When they came up out of the water, the Spirit of the Lord suddenly took Philip away, and the eunuch did not see him again, but went on his way rejoicing. Philip, however, appeared at Azotus and traveled about, preaching the gospel in all the towns until he reached Caesarea.
However you want to interpret the text, Philip has clearly become an itinerant evangelist. He is not mentioned again until this brief passage in Acts 21:
Leaving the next day, we reached Caesarea and stayed at the house of Philip the evangelist, one of the Seven. He had four unmarried daughters who prophesied.
This is one of the “we” passages in Acts, describing Paul’s travels, and giving the impression that these parts are taken from an actual journal of one of Paul’s companions – although this interpretation is disputed. In any case, at this point Philip appears to be settled in Caesarea Maritima with his four daughters. This is one of the rare cases in the Greek Bible where someone is called “the evangelist” (found in only 2 other places). There are no more references to Philip. He is one of the few male disciples who is not an apostle who gets some coverage. In fact, he gets more attention than many of the apostles.
From a very early period, Philip the Evangelist came to be confused with Philip the Apostle. The confusion was largely due to the fact that Philip the Evangelist was more active than Philip the Apostle. The designation of “the twelve” is certainly very early, but I suspect it was not Jesus’ doing. It was a construction of the gospel writers, including the author of Luke who wrote Acts as a companion volume. All the gospels, except Mark, were written after the destruction of the temple in 70, and none were written by eyewitnesses. Having twelve apostles was important to the narrative because it reflects the 12 tribes of Israel narrative (also a construction). The gospel writers cannot even agree on who the 12 were. Some of Jesus’ followers, such as Peter, James, and John, were very important to the early church, but most have faded from history, and Paul, who was not a disciple of Jesus until after his death, is more important to the development of the church than all of the apostles put together because he spread Christianity outside of Jerusalem, and his new churches survived the destruction in 70. Philip does not rival Paul in this respect, but his evangelical work was obviously notable.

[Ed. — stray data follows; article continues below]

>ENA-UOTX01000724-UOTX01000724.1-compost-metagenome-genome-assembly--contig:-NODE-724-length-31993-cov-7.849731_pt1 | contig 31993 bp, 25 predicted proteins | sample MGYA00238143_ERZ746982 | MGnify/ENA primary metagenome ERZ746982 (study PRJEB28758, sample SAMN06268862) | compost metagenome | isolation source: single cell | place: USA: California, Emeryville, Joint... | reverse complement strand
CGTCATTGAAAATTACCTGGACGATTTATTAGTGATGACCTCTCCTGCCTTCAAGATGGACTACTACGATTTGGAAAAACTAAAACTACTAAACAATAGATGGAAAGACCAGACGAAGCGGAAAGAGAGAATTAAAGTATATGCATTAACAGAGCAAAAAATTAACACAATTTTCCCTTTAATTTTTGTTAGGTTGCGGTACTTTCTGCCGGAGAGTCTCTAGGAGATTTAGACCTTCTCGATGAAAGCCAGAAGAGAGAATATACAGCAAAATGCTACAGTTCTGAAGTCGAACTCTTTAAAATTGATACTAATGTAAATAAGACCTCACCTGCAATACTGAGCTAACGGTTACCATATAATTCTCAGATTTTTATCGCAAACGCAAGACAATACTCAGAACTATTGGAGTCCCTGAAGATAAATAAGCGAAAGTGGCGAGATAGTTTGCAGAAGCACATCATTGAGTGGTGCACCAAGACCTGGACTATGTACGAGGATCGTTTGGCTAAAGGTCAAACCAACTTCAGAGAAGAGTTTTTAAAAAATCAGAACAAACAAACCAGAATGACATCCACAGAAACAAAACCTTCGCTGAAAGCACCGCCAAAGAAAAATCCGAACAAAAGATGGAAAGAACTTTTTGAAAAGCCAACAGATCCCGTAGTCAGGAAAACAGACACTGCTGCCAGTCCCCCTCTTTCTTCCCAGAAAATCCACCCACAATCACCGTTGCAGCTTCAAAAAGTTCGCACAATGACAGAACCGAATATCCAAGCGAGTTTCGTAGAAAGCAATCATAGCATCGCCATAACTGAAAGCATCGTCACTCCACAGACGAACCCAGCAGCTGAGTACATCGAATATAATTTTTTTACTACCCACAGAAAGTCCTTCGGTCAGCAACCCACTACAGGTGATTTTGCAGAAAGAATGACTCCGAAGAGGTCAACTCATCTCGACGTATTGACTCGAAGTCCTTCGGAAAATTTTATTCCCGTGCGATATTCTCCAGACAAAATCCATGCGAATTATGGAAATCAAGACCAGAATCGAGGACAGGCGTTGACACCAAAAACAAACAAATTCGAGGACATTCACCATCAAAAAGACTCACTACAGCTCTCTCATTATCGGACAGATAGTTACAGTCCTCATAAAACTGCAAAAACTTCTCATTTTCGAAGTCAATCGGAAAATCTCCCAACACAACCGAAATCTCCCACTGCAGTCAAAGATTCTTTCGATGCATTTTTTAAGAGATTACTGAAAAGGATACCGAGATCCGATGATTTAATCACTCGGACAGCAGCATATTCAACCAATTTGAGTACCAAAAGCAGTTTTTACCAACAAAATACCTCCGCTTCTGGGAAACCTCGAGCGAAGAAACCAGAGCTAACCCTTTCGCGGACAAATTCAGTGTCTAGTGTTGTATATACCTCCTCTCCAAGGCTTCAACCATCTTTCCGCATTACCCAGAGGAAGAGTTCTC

A classic Samaritan dish would be appropriate for today’s celebration, but we know no more about actual recipes from ancient Samaria than we do about ancient Judea. Classic ingredients would have been lamb, olives, figs, grapes, dates, lentils and barley, same as Judea. I came across a modern Samaritan dish for potatoes stuffed with lamb that might fill the bill as long as you remember that potatoes are a New World cultigen, and probably did not make it into Middle Eastern cuisine until at least the 17th century or later.
Split baking potatoes in half, and scoop out some of the insides. Sauté some chopped onions in olive oil until lightly colored, then brown ground lamb with them. Moisten with a little broth, and season with salt and pepper to taste, as well as with some parsley, allspice and cinnamon. Pack the lamb stuffing in the hollowed out potato halves and bake in a moderate oven (350°F) for one hour. Bake them on a rack over a baking tray with a little broth in it, so that the baking environment is moist.